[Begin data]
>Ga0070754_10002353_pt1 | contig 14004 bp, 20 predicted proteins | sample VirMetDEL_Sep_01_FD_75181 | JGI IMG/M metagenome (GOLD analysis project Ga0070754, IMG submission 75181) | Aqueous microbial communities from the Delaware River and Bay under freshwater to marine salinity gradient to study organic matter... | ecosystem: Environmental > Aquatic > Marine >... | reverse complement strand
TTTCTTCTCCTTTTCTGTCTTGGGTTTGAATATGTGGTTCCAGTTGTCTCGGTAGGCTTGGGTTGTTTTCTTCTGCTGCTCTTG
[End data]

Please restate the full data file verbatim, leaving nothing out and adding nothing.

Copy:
>Ga0070754_10002353_pt1 | contig 14004 bp, 20 predicted proteins | sample VirMetDEL_Sep_01_FD_75181 | JGI IMG/M metagenome (GOLD analysis project Ga0070754, IMG submission 75181) | Aqueous microbial communities from the Delaware River and Bay under freshwater to marine salinity gradient to study organic matter... | ecosystem: Environmental > Aquatic > Marine >... | reverse complement strand
TTTCTTCTCCTTTTCTGTCTTGGGTTTGAATATGTGGTTCCAGTTGTCTCGGTAGGCTTGGGTTGTTTTCTTCTGCTGCTCTTG